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Rebellion Record: a Diary of American Events: Documents and Narratives, Volume 10. (ed. Frank Moore) 11 1 Browse Search
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Browsing named entities in Rebellion Record: a Diary of American Events: Documents and Narratives, Volume 10. (ed. Frank Moore). You can also browse the collection for Charles S. Arnold or search for Charles S. Arnold in all documents.

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not advance. I sustained no loss in either killed, wounded, or missing. I would, however, here remark that I have never seen the officers and men of my regiment behave with more gallantry and with cooler courage, seemingly having determined to conquer or die. Respectfully, James R. Edmondson, Lieutenant-Colonel, commanding Twenty-Seventh Regiment Virginia Volunteers. Report of Major William Terry. headquarters Fourth regiment Virginia volunteers, December 23, 1862. Captain Charles S. Arnold, A. A. A. General Paxton's Brigade: Sir: On the twelfth instant the Fourth regiment Virginia volunteers left camp, five miles north-west of Guineas Station, and moved in the direction of Fredericksburg, arriving at Hamilton's Crossing before noon, remaining near there some hours. Early in the afternoon the regiment, with the brigade, moved forward, and was put in position in rear of a portion of A. P. Hill's division, in the woods west of the railroad, and to the right of the
e left of the ravine, and began to shell the Indians at the head of the ravine and about the Big Mound. Captain Edgerton's company of the Tenth supported the the six-pounder. The Sixth regiment was deployed on the foot hills in front of its line, to the north and northeast of camp. Captain Bank's company of the Seventh, on the right of the Sixth regiment. Lieutenant-Colonel Marshall, with the remaining five companies of the Seventh regiment, Captains Kennedy, Williston, Hall, Carter, and Arnold advanced up the ravine towards the Big Mound, and deployed on the left of the dismounted cavalry and Major Bradley's line. The artillery, under the immediate direction of the General, drove the Indians out from the head of the ravine and from about the Big Mound. They fell back to the table land east of the mound, and into the broken ridges and ravines southward. They had come from that quarter, their camp being found around the hill, about five miles from our camp. The shelling they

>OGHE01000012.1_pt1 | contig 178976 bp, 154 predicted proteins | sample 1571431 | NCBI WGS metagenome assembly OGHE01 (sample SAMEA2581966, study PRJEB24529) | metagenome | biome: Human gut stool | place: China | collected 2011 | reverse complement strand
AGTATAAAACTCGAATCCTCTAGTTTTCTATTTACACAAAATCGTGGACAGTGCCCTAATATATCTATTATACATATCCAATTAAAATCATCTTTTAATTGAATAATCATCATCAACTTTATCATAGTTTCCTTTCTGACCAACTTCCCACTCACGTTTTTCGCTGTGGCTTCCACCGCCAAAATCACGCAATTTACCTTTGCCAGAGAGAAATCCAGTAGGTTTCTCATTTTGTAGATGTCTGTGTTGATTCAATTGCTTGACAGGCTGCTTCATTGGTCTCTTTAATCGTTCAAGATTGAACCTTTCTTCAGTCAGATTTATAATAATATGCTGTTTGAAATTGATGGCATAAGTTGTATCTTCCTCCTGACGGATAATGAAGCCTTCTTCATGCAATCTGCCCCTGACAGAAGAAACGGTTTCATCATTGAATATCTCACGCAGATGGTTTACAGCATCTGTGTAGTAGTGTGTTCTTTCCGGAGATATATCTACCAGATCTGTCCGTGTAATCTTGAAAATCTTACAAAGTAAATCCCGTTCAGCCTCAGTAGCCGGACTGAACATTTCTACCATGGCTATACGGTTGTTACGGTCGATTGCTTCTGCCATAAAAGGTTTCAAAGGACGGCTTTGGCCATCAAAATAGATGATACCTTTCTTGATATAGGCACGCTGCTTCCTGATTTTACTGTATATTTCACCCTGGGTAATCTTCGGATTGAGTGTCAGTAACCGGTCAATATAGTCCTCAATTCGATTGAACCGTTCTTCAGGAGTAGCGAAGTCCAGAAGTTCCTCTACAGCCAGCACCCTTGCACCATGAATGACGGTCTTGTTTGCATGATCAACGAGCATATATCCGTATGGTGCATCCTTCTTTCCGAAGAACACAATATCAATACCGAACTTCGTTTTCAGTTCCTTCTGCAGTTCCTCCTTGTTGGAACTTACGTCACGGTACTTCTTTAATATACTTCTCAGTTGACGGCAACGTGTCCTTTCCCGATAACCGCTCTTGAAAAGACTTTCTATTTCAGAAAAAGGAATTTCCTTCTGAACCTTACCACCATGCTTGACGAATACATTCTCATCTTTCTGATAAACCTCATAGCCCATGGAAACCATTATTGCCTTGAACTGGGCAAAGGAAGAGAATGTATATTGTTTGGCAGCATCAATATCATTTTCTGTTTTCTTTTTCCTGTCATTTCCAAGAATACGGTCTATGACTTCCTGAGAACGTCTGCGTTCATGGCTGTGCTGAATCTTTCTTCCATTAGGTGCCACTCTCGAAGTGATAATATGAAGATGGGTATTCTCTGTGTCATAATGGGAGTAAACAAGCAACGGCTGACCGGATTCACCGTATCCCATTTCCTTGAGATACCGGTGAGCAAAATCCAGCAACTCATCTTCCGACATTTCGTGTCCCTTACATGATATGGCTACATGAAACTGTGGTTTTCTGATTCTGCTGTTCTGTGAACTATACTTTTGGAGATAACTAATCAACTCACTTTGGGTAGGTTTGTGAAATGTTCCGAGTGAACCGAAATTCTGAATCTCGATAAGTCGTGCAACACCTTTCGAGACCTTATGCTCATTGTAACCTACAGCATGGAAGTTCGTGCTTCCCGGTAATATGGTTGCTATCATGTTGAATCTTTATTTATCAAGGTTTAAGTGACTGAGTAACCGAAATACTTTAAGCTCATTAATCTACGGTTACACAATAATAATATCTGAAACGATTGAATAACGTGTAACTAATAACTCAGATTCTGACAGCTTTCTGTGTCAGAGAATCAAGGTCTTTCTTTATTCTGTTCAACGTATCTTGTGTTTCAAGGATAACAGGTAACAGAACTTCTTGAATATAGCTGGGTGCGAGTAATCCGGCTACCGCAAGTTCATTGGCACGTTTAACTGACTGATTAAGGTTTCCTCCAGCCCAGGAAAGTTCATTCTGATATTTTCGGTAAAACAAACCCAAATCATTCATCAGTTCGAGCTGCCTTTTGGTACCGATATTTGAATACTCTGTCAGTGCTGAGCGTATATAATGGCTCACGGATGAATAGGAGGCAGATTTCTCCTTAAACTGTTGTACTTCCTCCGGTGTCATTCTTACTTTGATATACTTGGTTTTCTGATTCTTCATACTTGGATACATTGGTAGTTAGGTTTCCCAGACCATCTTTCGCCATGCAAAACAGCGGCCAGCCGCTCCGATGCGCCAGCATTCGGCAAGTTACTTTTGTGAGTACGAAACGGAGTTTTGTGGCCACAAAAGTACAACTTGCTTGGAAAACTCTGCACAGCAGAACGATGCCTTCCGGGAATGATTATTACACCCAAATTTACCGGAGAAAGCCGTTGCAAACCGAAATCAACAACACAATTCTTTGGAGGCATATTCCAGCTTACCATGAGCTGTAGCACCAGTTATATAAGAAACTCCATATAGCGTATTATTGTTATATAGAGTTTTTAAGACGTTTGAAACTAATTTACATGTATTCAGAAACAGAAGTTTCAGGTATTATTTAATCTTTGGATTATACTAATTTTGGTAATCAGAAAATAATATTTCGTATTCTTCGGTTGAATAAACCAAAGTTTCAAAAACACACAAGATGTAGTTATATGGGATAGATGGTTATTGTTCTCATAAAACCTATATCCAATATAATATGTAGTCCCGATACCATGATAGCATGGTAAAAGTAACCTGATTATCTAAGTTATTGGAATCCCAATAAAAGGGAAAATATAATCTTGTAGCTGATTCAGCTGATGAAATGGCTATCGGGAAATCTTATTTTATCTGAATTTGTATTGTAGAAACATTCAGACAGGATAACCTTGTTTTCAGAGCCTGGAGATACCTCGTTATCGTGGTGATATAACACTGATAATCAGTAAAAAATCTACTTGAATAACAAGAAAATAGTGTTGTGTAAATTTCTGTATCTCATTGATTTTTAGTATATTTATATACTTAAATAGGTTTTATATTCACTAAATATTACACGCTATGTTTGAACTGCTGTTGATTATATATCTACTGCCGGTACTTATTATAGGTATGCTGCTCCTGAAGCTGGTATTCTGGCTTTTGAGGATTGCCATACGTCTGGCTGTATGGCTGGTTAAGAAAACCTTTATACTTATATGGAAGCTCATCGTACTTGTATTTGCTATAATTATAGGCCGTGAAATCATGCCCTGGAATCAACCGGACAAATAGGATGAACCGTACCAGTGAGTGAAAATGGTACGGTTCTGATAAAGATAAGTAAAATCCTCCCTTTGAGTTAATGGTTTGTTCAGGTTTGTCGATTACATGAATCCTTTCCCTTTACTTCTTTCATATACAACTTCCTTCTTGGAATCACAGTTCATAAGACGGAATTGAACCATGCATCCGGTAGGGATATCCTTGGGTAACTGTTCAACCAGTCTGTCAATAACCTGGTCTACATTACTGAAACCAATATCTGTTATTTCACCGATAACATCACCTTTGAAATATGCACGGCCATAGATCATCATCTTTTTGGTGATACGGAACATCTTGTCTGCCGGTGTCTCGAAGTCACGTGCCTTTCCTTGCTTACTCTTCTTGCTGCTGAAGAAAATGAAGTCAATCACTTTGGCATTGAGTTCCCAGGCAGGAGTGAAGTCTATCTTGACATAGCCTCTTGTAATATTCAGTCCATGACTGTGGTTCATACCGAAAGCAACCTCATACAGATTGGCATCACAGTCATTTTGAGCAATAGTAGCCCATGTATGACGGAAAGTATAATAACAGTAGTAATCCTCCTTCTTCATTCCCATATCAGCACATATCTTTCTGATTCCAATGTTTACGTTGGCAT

ut half past 12 P. M., July twenty-first, 1861. The brigade now consisted of the First Michigan, Eleventh New York, (Fire Zouaves), Thirty-eighth New York, and Arnold's battery. The Fourth Michigan had been left at Fairfax Station and Fairfax Court-House by order of General McDowell. Halting for rest and water, I obeyed the General's orders to post Arnold's battery on a hill commanding the ford, with the First Michigan for support, and at one o'clock pushed forward with my two remaining regiments up the Sudley and Brentville road. We marched about two miles, and came up on the left of what I supposed to have been Franklin's line, near the junction ofrther into the enemy's lines than any other of our troops, as their dead bodies proved after the battle. I only regret that from the fact of my separation from Arnold's battery I cannot add any testimony of my own to the well-known gallantry with which he and his command conducted themselves. I have the honor to be, General,
he infantry to come up, finally went for them himself, ordering me to hold the position until their arrival. In obeying this order, our loss was about one-fourth of the command, including several officers. Nearly every colonel of the brigade had a horse shot under him. Although the highest praise is due to all the gallant men engaged in this (for cavalry) remarkable fight, I must not omit mentioning particularly Colonel Goode, of the Tenth Confederate cavalry, whose horse was shot, and Captain Arnold, Sixteenth battalion Tennessee cavalry, who was badly wounded. Our next engagement with the enemy was with Colonel Minty's brigade mounted infantry, being a part of the rear-guard of General Rosecrans' army. After driving his skirmishers for more than a mile, we found him strongly posted on Missionary Ridge. We drove him from one fine position, but were unable to dislodge him from the summit; from which, however, he retired during the night. In holding the ground gained, my command w